In 2022, Durban is set to play host to the Commonwealth Games and in a bid to “clean up” the city a new set of bylaws came into effect on 11 March which punish public urination and other behaviours that the eThekwini Municipality deems unsavoury with up to a R40 000 fine. Laws like this historically target the poor and marginalised in a city, so KWAZI DLAMINI took to the Durban streets to see what locals thought of the fine.
Mxolisi Ntanzi 21, student, Umlazi
Okay, I think these bylaws are good because if you are urinating in public that is not good for the environment, culturally it is disrespectful. Now that there is a penalty involved people will learn to be responsible so I am fully behind these bylaws.
Nqobile Maphalala, 23, hairdresser, Molweni
I think it is a good way of keeping the city clean but R40, 000 is unreasonable. I think R100 would have been fine. Most people who urinate in public are those who do piece jobs around town so clearly cannot afford to pay such penalty.
Siyanda Mhlanga, 25, auditor, Chesterville
The urinating part I agree with it, what they are doing is disgusting because public toilets are everywhere nowadays so I do not understand why people still continue with this habit. It is unhygienic.
Mfundo Lengisi, 30, teacher, Umbilo
I think nothing will change; the municipality cannot go every street corner looking for people who are urinating. The street begging issue is also good but impractical, street beggars are all over town they need rehabilitation not to be fined. Those who hang their clothes on the windows of buildings do that because their clothes are not safe outside. Also, the municipality should first do inspection in all buildings to make sure they are safe.
Okona Cenge, 24, fitness trainer Berea
They just want to scare people but if it works that will be good. How can you expect someone who begs for two rands in the street to pay R40, 000 fine? It’s just ridiculous. The people who usually urinate outside are those at the taxi ranks and you cannot by any chance think the taxi drivers will pay such amount; they will just strike and stop all transportation in Durban.
Amahle Dlamini, 27, cashoer, Greyville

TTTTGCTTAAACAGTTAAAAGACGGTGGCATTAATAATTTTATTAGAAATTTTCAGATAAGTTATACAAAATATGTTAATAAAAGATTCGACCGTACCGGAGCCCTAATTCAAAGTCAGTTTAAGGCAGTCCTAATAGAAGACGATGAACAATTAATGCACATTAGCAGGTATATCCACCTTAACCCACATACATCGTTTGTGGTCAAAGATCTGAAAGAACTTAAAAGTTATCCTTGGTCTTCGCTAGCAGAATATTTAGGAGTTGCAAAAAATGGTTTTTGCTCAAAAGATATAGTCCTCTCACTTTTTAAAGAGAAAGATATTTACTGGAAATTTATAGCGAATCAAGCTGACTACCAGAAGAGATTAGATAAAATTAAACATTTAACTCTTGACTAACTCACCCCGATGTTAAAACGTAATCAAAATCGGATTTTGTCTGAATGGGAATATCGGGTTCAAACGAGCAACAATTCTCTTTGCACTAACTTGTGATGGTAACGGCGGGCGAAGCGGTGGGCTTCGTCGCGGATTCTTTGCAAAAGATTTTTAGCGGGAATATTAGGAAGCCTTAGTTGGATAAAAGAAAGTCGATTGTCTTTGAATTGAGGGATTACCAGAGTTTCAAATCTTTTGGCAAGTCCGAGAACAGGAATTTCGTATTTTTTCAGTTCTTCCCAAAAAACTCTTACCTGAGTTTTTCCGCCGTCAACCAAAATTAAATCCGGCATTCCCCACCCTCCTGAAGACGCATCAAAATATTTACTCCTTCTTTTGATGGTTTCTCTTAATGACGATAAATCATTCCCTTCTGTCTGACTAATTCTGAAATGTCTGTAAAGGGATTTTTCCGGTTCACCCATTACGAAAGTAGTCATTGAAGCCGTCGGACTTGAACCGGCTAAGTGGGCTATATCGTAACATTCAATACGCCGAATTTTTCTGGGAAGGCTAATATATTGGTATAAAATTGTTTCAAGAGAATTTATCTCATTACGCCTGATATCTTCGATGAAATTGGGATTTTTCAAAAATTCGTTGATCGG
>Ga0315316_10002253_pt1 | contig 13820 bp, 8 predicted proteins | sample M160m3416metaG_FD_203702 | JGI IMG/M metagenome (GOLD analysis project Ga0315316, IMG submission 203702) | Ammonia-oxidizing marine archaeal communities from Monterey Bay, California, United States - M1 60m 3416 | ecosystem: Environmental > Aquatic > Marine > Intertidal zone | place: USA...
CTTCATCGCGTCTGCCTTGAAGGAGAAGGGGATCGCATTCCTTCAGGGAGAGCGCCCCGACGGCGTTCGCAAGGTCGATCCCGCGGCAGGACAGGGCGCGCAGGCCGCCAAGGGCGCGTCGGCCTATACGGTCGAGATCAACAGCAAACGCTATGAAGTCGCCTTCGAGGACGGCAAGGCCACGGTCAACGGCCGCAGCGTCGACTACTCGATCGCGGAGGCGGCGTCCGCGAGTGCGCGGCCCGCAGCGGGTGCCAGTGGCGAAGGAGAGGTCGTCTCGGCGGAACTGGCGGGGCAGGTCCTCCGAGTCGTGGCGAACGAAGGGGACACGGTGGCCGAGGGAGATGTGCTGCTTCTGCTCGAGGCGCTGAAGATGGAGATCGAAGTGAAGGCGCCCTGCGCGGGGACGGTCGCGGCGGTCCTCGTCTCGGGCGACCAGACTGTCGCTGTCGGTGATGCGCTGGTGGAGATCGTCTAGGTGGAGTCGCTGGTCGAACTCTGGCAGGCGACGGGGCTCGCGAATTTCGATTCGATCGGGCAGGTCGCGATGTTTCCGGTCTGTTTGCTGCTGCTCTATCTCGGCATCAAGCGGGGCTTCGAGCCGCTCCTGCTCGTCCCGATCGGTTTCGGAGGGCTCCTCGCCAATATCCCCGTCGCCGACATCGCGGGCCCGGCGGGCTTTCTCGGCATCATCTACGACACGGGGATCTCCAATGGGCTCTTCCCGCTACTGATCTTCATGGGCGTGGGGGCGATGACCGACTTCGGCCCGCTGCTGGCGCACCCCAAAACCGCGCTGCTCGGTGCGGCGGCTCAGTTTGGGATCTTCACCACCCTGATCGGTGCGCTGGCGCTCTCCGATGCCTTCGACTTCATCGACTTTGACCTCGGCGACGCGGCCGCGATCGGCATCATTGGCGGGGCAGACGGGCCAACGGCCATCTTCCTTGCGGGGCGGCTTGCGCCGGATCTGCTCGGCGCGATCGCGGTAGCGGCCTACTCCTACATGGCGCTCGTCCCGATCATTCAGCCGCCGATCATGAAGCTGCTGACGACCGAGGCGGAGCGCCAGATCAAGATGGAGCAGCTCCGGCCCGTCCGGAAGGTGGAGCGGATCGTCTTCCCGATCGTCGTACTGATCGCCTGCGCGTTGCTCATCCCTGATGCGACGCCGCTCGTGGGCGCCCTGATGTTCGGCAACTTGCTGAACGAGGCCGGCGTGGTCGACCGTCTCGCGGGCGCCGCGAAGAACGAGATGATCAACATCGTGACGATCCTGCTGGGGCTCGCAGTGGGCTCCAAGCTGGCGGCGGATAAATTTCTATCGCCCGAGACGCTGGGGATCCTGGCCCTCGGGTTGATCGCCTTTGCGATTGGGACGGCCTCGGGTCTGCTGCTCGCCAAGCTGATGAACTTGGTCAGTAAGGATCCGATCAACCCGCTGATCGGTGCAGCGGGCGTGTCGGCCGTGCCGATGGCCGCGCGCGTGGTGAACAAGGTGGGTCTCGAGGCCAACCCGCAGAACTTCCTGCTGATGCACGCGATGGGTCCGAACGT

This will hopefully put an end to the stinking places in town especially in the market there is a place that has been turned a public toilet but it is on the street. What shocked me is that the Metro police are always there but people continue to urinate. Most of these bylaws have always been in place, the only difference is the penalty now.
Vusi Kunene, 29, boilermaker, Montclair
The municipality might as well start building a new prison to accommodate all the victims of these bylaws and such a hefty penalty, there is a lot of people in Durban breaking these bylaws. A person without even R1, 000 in their bank account cannot afford to pay R40, 000, the municipality must re-visit the penalty fee and come up with a better plan because it is needed.
Mondli Ndlovu, 23, foreman electrician
I really don’t like the guys begging at the robots because they are the ones responsible for smash and grabs and even the money they get from people, they don’t use it to buy food but they feed their drug habit. The municipality must arrest them because if they cannot feed themselves they definitely cannot be able to pay the penalty.
The city is competing with other cities like Cape Town for the top spot and this is the best way to keep it clean, however I think the penalty is too harsh for an everyday black person. They should be charged at least R500 just to send a message to others. Men should start taking responsibility and stop urinating in public because it is them who do that.
Phumla Mtolo, 28, street vendor. Jolivet
It is very difficult for us women to even try to urinate in public but sometimes I understand why they are doing so, it is very dangerous to use the public toilets here in town you can get robbed while at it. The municipality must come up with a better way to deal with this. They must clear clothes hanging in windows of some buildings here in town; they look dirty.